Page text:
Matt Gade, Deseret News
Days later, the Huskies hired Boise State coach Chris Petersen, though Petersen hasn’t been involved very much with Washington's preparation for the Fight Hunger Bowl on Dec. 27 in San Francisco, where the Huskies will play BYU.
The Cougars beat Petersen’s Broncos this season, 37-20, in Provo.
Washington’s interim coach is Marques Tuiasosopo, a former Huskies quarterback. Petersen is busy recruiting and hiring his staff and will fully take over the program after the bowl game.
Mendenhall was asked if he was surprised Petersen left Boise State for Washington.
“No, I wasn’t,” he said. “My simple analysis of that, without talking to him other than before we played them (in October), what else is he going to do at Boise State? What other room is there to grow? They’ve been to BCS games. They’re not in an elite league. He’s done everything, I think, possible with the program and the situation that Boise is currently in and is ready for a new challenge.
“He’s taking on a lot, but sometimes you get anxious for more,” Mendenhall continued. “I think that’s what it is. I think he knows what he’s choosing. I think he’s excited about it. This is all speculation — that is just from my perspective of what I see. I think he just maxed out what he could do there and he wants to help other kids in a different program.”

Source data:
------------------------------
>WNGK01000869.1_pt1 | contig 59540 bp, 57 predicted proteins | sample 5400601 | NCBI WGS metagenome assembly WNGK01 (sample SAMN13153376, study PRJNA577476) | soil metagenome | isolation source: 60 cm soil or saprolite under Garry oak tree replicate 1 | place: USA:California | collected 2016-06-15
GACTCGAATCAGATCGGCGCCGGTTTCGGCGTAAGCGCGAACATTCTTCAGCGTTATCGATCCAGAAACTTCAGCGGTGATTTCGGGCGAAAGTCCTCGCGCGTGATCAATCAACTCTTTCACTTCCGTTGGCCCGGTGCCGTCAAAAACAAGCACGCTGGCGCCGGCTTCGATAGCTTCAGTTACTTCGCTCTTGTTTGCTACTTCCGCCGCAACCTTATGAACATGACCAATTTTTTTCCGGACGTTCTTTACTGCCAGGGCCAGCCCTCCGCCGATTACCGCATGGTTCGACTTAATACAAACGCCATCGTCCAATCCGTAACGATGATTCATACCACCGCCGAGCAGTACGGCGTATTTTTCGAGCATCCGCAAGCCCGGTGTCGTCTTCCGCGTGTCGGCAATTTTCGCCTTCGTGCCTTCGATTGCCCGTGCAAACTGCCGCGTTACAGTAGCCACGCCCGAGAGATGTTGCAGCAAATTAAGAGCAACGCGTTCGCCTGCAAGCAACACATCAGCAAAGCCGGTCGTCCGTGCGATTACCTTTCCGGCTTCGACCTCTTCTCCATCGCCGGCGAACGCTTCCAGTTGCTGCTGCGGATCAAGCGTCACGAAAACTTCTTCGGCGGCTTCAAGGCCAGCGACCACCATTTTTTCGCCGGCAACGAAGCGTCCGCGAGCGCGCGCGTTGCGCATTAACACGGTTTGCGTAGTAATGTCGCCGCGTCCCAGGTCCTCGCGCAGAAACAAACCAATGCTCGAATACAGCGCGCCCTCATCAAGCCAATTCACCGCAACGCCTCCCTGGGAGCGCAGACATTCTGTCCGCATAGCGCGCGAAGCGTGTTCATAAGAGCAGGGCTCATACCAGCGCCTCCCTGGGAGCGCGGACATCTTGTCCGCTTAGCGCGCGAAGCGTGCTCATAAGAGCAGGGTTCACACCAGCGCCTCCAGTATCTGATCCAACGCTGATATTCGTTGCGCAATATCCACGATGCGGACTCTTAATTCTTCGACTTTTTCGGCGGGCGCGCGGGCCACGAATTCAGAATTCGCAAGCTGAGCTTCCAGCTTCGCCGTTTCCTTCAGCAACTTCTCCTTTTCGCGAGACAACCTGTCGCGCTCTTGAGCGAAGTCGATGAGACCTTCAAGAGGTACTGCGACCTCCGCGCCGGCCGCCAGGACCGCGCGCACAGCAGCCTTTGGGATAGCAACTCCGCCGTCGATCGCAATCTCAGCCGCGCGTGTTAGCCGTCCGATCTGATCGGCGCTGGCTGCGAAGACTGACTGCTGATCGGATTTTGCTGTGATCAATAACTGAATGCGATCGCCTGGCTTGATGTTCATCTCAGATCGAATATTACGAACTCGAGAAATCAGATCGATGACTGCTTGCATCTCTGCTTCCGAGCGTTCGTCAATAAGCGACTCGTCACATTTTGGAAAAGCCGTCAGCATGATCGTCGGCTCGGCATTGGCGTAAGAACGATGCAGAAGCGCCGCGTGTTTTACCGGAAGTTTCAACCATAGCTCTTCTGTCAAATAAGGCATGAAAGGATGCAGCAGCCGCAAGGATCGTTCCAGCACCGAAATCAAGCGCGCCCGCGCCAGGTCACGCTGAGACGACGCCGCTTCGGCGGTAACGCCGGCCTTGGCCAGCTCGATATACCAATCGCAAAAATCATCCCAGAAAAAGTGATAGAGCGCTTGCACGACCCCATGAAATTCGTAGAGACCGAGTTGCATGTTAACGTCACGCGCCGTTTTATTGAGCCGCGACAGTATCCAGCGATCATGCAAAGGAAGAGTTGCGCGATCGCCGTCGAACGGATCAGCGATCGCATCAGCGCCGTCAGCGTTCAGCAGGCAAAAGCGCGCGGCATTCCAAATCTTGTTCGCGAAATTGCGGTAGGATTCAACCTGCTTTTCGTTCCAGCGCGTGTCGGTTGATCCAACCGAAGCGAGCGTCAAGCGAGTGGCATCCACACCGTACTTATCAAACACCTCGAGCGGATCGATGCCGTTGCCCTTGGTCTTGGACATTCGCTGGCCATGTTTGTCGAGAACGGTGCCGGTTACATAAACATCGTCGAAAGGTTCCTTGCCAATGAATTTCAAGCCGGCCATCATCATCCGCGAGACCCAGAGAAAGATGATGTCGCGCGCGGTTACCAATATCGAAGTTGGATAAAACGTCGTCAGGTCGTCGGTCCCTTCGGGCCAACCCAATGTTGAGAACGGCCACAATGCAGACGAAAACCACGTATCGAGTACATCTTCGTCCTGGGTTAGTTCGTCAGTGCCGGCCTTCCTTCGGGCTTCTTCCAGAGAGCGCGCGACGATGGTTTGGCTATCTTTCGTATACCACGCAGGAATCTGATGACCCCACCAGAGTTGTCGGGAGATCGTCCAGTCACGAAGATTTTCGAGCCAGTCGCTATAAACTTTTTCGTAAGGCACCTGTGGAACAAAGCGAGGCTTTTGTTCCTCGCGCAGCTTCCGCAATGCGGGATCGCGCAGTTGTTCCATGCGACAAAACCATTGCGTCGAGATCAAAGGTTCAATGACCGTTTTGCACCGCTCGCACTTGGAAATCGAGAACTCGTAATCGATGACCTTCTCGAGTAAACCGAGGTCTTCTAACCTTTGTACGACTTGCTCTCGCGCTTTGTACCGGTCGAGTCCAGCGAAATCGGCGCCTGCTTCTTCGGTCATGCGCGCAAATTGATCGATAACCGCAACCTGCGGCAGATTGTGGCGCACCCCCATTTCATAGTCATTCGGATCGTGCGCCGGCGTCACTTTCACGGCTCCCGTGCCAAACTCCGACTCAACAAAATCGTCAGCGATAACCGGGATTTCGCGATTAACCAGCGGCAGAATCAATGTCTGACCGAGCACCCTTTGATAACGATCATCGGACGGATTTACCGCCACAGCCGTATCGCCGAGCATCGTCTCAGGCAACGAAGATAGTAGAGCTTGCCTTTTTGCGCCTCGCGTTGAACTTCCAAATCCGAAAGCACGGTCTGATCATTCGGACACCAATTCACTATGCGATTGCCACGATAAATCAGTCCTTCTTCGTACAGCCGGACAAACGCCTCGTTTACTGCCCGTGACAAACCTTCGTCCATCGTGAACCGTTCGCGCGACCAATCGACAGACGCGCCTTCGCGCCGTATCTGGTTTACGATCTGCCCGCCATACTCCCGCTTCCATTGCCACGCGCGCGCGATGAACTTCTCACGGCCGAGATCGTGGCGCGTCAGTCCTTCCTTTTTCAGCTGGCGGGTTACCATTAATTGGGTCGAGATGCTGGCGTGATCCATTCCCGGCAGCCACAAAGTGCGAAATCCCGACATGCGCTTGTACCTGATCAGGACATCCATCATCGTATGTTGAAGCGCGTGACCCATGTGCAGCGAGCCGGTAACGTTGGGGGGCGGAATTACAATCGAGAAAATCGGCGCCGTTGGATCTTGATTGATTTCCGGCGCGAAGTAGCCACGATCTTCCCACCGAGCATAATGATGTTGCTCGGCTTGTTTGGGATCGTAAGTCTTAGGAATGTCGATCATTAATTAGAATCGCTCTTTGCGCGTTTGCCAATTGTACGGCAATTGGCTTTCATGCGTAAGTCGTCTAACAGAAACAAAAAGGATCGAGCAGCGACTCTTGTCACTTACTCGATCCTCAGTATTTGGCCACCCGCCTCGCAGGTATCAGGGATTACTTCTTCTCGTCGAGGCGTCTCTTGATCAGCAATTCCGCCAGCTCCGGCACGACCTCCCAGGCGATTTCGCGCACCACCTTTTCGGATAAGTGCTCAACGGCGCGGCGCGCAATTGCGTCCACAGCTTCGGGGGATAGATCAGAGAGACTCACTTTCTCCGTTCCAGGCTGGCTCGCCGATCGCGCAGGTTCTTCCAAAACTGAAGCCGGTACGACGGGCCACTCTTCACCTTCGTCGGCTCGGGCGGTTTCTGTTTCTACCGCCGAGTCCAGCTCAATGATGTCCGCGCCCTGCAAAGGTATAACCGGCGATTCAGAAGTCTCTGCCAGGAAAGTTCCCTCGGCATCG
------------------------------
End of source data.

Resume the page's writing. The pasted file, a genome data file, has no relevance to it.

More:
BYU running back Jamaal Williams, who was recruited by Petersen and Boise State, didn’t expect Petersen to leave Boise.
“I was kind of surprised he left Boise State to go to Washington,” he said. “But it’s college football. Coaches have to do what they have to do for their families and what’s best for them. It’s like a business. Coaches have to leave sometimes. That’s one of the things I like about coach Mendenhall. He makes a promise that he’ll stay with it. He promised that he’d be here for a while. But he knows that he’s going to leave one day, but no time soon. So I’m just happy about that.”
IT’S FOOTBALL: Senior wide receiver/kick return specialist JD Falslev suffered a fractured hand during a team activity in late October, but returned to action sooner than expected, playing in the final two games of the season against Notre Dame and Nevada.
Doctors put a metal plate in Falslev’s hand during surgery after the injury. He was rehabbing four days later.
“I was very blessed and I’m lucky to be where I am with my situation. It’s been a roller-coaster of a month,” Falslev said. “Not something I’ve planned. But I have great people around me. It’s doing well. It will continue to get better. It’s not something I pay attention to on the field.”
In the Nevada game, he got hit on his broken hand with a helmet. Doctors X-rayed his hand during the game.
“That didn’t tickle. It didn’t feel very good,” Falslev said of getting hit with a helmet. “They just wanted to X-ray it and make sure the metal piece was still intact and the bone was intact. Once that happened, it was just a pain management deal. We got through that. But it wasn’t fun.”
Falslev called the injury a "freak” accident that could have happened anywhere.
He added that fractured bones are part of the game.
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